Emily received her B.A. in History from the University of Arizona in 2015 before joining the History of Medicine doctoral program at Johns Hopkins in 2016. She specializes in the study of women, gender, and sexuality in the early modern Atlantic world, with a focus on reproductive and racialized medicine. Her dissertation examines the working and intimate lives of enslaved, poor, and servant women in colonial New England, incorporating histories of the body, labor, sexuality, and race.

Kloe Freeman


Kloe received her BS in Biology with a minor in Latin American Studies from Samford University in 2018. In her BS, she spent equal time engaged with the humanities  because of her minor, which led her to history of medicine as a way to merge both passions. Prior to beginning at Johns Hopkins, she worked at the University of Alabama at Birmingham Hospital in the Gastrointestinal Surgery department in clinical trials research. While there, she also worked on health disparities and outcomes projects concerning health literacy, as well as enhanced recovery (ERAS) protocols. Researching, and seeing, health disparities through health literacy at the clinical level and its connection to racial disparities in surgical outcomes inspired her current research. Broadly speaking, she is interested in the history of health disparities for minority groups, the patient-physician relationship, and the influences race, gender, and paternalism have on these subjects.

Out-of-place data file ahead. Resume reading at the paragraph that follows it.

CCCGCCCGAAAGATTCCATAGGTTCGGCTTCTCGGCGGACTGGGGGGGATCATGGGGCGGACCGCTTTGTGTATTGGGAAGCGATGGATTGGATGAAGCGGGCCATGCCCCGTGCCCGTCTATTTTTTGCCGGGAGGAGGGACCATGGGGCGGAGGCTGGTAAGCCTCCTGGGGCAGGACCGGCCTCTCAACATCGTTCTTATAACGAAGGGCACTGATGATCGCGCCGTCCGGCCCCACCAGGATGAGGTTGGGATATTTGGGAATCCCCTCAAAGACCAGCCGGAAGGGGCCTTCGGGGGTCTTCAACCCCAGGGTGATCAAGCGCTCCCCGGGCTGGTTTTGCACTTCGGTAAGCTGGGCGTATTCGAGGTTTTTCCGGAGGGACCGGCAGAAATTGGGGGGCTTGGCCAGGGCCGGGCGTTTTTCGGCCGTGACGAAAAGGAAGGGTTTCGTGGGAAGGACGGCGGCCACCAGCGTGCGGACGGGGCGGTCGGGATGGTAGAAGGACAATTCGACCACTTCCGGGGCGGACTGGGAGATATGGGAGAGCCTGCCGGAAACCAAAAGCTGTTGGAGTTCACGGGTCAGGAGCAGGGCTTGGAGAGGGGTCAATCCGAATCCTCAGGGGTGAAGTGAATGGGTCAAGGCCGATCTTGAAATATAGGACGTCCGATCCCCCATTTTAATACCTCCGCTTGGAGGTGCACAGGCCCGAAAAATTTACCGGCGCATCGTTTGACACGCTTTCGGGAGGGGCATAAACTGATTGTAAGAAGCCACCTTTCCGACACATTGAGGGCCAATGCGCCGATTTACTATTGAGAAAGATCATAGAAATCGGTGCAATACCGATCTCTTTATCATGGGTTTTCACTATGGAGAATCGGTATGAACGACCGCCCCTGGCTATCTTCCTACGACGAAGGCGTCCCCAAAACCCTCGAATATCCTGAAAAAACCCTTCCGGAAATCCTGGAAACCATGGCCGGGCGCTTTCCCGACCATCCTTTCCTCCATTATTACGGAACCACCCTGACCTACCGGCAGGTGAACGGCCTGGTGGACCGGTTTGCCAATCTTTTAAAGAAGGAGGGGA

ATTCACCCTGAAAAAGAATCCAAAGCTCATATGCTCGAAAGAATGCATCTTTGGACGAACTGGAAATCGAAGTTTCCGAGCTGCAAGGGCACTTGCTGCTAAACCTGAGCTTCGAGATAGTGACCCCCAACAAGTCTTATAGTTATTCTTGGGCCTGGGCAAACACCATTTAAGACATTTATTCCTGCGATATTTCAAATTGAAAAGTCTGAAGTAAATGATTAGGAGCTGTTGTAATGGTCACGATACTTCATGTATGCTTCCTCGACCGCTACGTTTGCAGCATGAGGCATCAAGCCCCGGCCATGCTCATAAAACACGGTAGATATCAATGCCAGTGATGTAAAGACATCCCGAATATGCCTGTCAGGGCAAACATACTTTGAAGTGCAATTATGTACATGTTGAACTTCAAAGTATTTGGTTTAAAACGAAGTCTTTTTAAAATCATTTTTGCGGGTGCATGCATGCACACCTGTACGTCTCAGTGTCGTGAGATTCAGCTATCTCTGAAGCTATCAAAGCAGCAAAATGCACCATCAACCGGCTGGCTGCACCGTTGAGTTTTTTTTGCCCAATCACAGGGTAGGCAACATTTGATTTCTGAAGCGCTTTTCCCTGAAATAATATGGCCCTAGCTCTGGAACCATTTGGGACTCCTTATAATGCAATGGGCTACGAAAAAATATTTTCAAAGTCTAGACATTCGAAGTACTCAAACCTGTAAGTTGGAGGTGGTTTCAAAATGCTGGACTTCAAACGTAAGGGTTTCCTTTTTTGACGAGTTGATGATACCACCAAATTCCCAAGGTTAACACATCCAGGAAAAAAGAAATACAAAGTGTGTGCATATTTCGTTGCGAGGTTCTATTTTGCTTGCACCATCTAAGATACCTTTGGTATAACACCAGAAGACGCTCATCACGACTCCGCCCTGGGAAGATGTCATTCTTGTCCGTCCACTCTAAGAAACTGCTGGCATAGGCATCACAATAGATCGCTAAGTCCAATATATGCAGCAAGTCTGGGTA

Michael Healey